The Telephone Consumer Protection Act restricts certain telephone calls to residential lines. Among other provisions, the TCPA provides that “it shall be unlawful for any person . . . to initiate any telephone call to any residential telephone line using an artificial or prerecorded voice to deliver a message without the prior express consent of the called party . . .”
The Federal Communications Commission is currently seeking public comment on what constitutes a “Residential Line” under the TCPA. As part of the firm’s TCPA practice, we make sure to monitor the latest developments and decisions by government agencies with regard to consumers.
Some courts have ruled that “residential lines” do not include residential telephone lines that are used for business purposes by the subscriber. Using this ruling, consumers using their home telephone both for business and for personal uses are not protected from harassing and intrusive telemarketing calls. The decision by the FCC could have far-reaching implications for telemarketers who may be calling what they believe to be a business telephone number but which is actually classified as a residential line by the telephone service provider.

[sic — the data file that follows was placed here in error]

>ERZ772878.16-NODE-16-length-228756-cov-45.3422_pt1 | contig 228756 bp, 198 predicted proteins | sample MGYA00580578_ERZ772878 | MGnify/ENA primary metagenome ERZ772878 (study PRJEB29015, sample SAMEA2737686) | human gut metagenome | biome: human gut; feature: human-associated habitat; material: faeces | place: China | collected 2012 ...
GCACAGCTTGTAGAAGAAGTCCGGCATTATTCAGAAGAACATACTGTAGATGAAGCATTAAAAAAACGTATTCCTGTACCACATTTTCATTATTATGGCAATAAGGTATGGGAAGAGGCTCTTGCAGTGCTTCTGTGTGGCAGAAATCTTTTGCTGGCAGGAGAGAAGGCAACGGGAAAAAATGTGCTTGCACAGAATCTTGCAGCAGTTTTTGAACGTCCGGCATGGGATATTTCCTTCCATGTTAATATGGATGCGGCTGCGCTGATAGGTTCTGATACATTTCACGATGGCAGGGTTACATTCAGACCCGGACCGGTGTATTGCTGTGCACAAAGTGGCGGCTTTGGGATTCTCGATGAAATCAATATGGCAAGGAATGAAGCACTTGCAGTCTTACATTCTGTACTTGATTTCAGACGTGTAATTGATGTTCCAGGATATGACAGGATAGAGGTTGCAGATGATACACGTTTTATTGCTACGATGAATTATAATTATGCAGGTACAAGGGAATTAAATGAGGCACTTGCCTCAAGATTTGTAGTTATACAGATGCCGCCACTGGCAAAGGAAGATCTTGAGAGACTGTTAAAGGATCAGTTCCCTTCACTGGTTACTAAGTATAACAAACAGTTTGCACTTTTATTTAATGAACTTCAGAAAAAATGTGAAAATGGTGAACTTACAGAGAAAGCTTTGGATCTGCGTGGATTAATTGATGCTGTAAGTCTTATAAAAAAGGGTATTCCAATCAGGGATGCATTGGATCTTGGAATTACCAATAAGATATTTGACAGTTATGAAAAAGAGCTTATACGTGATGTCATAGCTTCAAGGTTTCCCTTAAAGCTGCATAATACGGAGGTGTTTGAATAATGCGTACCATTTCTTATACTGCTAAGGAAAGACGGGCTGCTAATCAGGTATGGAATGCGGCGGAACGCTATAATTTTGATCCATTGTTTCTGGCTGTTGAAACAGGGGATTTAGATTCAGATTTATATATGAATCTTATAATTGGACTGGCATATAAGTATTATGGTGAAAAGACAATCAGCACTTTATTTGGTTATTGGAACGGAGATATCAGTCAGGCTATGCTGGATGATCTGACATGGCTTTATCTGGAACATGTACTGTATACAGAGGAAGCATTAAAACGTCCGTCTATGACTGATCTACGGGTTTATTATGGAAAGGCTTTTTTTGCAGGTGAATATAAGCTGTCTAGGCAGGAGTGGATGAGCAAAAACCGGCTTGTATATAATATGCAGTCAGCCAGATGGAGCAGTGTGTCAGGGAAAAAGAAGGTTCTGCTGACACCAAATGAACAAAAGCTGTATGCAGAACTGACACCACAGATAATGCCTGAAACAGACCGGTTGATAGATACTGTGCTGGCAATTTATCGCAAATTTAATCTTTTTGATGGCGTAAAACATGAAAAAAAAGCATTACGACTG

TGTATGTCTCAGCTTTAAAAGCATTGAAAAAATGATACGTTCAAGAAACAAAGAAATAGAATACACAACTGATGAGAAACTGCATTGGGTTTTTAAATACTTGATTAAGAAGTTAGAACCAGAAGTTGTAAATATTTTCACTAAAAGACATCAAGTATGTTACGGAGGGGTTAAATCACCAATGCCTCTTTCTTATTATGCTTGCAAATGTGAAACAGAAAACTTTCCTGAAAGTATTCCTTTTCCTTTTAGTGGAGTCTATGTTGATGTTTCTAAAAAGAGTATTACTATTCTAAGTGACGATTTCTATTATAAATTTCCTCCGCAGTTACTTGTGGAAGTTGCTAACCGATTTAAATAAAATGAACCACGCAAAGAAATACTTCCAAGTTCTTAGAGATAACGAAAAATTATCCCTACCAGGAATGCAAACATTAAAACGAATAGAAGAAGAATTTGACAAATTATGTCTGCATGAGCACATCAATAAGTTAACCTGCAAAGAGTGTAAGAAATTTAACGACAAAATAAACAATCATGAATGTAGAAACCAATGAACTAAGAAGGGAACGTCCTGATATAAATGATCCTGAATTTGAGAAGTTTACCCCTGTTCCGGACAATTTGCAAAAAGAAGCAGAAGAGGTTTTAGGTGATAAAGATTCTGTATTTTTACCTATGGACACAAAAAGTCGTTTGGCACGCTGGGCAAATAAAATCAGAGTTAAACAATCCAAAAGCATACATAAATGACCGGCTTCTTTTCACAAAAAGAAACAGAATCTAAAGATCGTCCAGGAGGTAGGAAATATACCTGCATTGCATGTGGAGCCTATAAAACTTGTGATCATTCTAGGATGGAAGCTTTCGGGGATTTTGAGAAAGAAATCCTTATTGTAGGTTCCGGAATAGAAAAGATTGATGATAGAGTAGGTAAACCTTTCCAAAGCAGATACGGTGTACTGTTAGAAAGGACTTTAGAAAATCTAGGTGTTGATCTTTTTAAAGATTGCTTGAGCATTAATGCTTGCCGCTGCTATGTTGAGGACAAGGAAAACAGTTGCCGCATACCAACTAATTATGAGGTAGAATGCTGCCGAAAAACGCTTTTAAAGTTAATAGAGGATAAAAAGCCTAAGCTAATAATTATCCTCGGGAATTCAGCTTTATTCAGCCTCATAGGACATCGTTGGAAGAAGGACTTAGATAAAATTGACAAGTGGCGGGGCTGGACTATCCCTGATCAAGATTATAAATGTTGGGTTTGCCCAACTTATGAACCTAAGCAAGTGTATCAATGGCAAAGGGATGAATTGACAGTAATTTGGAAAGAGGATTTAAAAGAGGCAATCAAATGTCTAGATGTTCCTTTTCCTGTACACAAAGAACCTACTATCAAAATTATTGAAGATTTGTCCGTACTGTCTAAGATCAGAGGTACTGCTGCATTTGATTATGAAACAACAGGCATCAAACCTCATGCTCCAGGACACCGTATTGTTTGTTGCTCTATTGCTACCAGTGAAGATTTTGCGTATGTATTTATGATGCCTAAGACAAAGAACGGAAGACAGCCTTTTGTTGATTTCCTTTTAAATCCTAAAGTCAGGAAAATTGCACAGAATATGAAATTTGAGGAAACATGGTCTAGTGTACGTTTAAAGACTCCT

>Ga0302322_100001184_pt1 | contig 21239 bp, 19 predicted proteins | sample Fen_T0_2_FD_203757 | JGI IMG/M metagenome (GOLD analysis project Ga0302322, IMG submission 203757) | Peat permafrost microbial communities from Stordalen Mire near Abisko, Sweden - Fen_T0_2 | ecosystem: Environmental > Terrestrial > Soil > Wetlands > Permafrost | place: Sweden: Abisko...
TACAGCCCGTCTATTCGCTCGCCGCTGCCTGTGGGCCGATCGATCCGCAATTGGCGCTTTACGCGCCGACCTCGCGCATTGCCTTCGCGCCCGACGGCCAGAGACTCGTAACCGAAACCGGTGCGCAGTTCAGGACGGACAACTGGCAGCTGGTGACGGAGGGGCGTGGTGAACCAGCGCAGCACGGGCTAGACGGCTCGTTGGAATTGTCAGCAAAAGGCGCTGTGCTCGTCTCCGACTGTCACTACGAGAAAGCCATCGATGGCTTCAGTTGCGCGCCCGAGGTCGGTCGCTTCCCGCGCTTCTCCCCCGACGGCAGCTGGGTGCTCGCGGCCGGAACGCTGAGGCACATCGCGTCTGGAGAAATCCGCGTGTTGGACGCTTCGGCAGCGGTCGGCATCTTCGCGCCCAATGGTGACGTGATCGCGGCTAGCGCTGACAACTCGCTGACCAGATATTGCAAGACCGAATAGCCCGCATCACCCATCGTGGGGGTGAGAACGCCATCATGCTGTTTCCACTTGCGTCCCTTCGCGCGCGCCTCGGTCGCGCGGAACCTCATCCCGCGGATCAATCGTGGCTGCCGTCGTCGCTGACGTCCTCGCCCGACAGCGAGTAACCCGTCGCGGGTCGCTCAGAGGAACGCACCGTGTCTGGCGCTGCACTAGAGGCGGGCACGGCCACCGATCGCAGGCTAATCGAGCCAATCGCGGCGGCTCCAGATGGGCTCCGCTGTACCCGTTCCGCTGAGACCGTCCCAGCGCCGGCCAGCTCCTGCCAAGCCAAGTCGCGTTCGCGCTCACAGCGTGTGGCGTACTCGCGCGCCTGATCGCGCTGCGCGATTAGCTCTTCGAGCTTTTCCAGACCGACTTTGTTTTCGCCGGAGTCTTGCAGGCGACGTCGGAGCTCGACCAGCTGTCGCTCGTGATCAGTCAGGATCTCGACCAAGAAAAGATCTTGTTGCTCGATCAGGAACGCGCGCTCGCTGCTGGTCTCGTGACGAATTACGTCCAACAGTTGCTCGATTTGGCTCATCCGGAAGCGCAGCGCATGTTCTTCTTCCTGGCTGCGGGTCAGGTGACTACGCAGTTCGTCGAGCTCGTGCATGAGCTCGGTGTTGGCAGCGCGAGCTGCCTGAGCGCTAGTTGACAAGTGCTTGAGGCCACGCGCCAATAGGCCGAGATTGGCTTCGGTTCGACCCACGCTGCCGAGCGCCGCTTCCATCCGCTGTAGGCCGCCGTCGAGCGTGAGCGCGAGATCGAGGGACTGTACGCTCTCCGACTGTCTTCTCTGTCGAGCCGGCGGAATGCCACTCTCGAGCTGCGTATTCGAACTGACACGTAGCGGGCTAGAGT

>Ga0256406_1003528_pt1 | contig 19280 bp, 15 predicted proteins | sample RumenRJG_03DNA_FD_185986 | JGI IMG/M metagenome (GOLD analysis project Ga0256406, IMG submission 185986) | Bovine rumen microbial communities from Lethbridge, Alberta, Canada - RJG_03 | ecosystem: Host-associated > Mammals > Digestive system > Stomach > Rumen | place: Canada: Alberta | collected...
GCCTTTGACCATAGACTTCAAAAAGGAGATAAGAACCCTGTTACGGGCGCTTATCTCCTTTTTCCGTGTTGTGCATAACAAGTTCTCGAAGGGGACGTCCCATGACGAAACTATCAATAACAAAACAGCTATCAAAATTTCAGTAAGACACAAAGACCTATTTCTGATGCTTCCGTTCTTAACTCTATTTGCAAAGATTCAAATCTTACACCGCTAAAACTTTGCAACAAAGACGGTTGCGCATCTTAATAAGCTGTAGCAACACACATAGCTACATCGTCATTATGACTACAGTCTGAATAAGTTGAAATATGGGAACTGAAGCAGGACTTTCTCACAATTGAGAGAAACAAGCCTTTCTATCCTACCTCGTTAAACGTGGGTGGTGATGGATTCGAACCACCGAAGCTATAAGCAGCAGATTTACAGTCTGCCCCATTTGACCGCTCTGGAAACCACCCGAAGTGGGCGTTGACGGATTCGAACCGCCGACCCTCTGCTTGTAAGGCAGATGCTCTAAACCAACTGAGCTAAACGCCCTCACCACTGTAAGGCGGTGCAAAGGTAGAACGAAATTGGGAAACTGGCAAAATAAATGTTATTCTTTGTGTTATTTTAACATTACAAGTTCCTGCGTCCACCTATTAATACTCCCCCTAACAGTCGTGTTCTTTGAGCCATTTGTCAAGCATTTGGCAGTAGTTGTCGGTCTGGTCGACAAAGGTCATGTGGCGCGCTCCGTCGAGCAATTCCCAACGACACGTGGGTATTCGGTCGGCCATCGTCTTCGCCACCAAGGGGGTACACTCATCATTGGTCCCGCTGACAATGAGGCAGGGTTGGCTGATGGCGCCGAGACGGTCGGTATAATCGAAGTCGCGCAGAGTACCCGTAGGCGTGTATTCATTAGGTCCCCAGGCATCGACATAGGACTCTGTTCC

Advocates for increased protection for the residential lines argue that there is no public policy basis to distinguish between residential lines for personal purposes versus business purposes. Because the TCPA is a “strict liability” statute, the risk should be placed on the telemarketers.
The FCC is currently seeking public comment on whether the FCC should “(1) establish such a bright-line test for identifying a “residential line” under the prohibition against unconsented-to calls using an artificial or pre-recorded voice, (2) adopt some other bright-line test to identify such lines, or (3) identify some other method, such as a multi-factor analysis, for determining whether a telephone line is a “residential line” for purposes of the artificial/prerecorded voice call prohibition.”
Individuals working from home often choose to use a residential line to avoid harassing and annoying telemarketing phone calls. If you are a small business owner using a residential telephone number as your primary business number, the ultimate decision by the FCC could have a lasting impact for your home and business. Consider contacting the FCC to comment on this important TCPA matter. Comments are allowed until May 2, 2016. More information and instructions on how to comment can be found here.